This combined-format Institute is designed for teachers who are seeking intensive study of the Holocaust, genocide, and human rights—and collaborative support as they implement classroom instruction about one or more of these topics. Join us to:
- Spend one week in State College, PA and Philadelphia, PA immersed in academic study of the Holocaust and other genocides
- Enjoy summer at the Penn State University Park campus: stroll the verdant Arboretum at Penn State while savoring an ice cream cone from the world-famous Berkey Creamery
- Tour the Weitzman National Museum of American Jewish History and explore the Horwitz-Wasserman Holocaust Memorial Plaza in Philadelphia
- Collaborate with other Holocaust and genocide educators to plan for the 2023-24 school year
- Experience sustained, inquiry-based pedagogical support as you implement responsible instruction of the Holocaust or other difficult topics within your curriculum
Dates: June 25-30, 2023 (in-person residency); September 7, September 21, September 28, November 9, November 16, December 7 (virtual sessions)
In-Person Residency Locations: State College, Pennsylvania (Penn State University Park Campus) and Philadelphia, Pennsylvania (various sites)
Application Deadline: March 3, 2023, at 11:59 pm Pacific Time (PT)
Applicant Notification Date: April 3, 2023
Deadline for Selected Applicants to Accept Offer: April 14, 2023
Institute Leaders: Boaz Dvir & Logan Rutten
Send inquiries to: HolocaustEdInitiative@psu.edu
The importance of Holocaust, genocide, and human rights education in American schools is broadly acknowledged. Over 20 U.S. states now include the Holocaust, at minimum, in their curricular content standards. Topics like the Holocaust, however, can be challenging to teach. Many teachers report needing additional preparation and support to teach these difficult topics effectively.
If this sounds like you—this Institute is for you!
We will gather in State College, PA and in Philadelphia, PA for intensive study, reflection, and planning for the 2023-24 school year. Significant emphasis will be placed on the Holocaust, although connections will be made throughout the week to other genocides and human rights topics. Our studies will be framed thematically but proceeding in a generally chronological sequence. We will begin by examining decisions and experiences of refugees during the 1930s in response to Nazi policies, then move through time and space to study how the Holocaust occurred in the context of World War II. We will consider postwar repercussions and the outgrowth of international justice from the definition of genocide before culminating in an examination of genocide and human rights challenges in a global post-Holocaust context.
As we learn together, we will examine the themes of human agency, multiple perspectives, and historical causes. These will directly support classroom application through connections to inquiry. We will consider enduring questions such as: Why did the Holocaust occur the way it did? How did concepts of genocide and human rights develop out of the Holocaust? What were the ramifications of the Holocaust during the war, postwar, and for the world today?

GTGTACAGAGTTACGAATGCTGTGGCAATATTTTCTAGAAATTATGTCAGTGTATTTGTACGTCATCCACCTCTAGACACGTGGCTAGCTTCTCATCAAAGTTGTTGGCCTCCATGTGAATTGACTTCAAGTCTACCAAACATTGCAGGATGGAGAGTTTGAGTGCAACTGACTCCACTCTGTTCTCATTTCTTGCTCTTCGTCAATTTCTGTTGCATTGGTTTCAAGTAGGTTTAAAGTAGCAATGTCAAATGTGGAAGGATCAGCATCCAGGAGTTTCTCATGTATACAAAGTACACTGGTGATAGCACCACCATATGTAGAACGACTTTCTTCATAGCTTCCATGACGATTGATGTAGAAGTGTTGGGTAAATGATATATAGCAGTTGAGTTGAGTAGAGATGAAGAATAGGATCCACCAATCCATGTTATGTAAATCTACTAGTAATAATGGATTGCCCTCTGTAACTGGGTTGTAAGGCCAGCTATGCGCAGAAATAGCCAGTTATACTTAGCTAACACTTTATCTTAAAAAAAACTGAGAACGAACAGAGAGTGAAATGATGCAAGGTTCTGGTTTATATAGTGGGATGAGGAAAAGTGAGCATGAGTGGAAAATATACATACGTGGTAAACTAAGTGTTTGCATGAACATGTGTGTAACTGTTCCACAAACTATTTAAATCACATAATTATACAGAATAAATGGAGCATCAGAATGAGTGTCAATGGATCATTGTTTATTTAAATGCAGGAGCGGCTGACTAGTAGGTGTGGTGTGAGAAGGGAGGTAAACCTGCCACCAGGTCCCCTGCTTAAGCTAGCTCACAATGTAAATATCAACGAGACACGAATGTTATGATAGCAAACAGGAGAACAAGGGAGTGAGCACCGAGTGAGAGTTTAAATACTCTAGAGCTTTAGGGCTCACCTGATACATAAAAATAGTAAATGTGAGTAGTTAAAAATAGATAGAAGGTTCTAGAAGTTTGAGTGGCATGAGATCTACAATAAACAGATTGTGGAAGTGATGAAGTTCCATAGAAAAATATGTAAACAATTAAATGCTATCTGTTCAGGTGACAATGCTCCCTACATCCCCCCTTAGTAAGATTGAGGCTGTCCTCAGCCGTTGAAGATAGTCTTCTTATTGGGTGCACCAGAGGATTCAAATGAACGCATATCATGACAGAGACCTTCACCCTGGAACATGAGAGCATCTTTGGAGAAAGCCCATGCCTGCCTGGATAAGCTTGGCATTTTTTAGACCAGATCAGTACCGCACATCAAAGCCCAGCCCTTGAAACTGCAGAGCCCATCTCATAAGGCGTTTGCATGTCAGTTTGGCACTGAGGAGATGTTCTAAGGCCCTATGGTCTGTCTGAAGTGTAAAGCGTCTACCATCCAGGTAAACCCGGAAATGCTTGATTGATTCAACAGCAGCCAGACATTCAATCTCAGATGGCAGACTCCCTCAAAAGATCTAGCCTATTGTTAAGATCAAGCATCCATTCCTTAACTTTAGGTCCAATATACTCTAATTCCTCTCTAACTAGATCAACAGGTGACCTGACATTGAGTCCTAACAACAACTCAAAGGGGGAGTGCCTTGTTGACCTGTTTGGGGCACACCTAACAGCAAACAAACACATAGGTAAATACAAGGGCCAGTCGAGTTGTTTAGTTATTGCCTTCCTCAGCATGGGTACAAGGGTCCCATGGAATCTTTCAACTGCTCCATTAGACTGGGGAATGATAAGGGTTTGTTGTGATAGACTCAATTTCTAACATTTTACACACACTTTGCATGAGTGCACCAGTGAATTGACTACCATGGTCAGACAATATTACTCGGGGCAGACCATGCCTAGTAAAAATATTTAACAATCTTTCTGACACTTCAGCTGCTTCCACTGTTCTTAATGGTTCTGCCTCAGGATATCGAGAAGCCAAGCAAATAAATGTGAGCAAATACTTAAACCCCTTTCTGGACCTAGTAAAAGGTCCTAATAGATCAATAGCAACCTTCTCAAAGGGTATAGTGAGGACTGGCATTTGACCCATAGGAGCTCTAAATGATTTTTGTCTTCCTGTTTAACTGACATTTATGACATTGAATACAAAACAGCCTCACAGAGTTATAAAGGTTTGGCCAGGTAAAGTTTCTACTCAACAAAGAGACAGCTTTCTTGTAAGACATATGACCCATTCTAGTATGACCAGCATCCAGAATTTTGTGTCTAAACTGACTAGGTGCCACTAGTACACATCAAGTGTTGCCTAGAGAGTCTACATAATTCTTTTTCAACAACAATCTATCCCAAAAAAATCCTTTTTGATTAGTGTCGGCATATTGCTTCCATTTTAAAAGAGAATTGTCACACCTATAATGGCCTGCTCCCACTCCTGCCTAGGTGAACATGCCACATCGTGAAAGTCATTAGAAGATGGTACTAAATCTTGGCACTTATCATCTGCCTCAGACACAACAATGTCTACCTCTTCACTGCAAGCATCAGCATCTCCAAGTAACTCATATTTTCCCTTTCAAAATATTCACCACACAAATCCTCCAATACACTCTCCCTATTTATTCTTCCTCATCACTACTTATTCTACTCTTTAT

Intensive academic study will be integrated with sustained support for classroom instruction through both “Reflections & Connections” sessions woven throughout the summer residency and through a series of virtual learning experiences distributed across Summer and Fall 2023. In this way, even as the Institute aims to support learning about the Holocaust and other genocides as topics worthy of investigation in their own right, it also positions responsible, inquiry-based teaching of these topics as a powerful mechanism for cultivating significant investigations of other difficult topics.
Summer Residency Environment and Accessibility: Please also note that there will be some amount of walking in State College and in Philadelphia. The weather is likely to be warm and humid. If you require any accommodations to be able to participate fully in the residency, please email HolocaustEdInitiative@psu.edu to explain your needs as soon as possible.
This Institute has been made possible in part by a major grant from the National Endowment for the Humanities: Democracy demands wisdom. The Institute is being hosted by the Holocaust, Genocide and Human Rights Education Initiative at Penn State. Any views, findings, conclusions, or recommendations expressed in this Institute do not necessarily represent those of the National Endowment for the Humanities.
Endowment programs do not discriminate on the basis of race, color, national origin, religion, sexual orientation, disability, or age. For further information, write to the Equal Opportunity Officer, National Endowment for the Humanities, 400 7th Street, SW, Washington, DC 20024. TDD: 202-606-8282 (this is a special telephone device for the Deaf).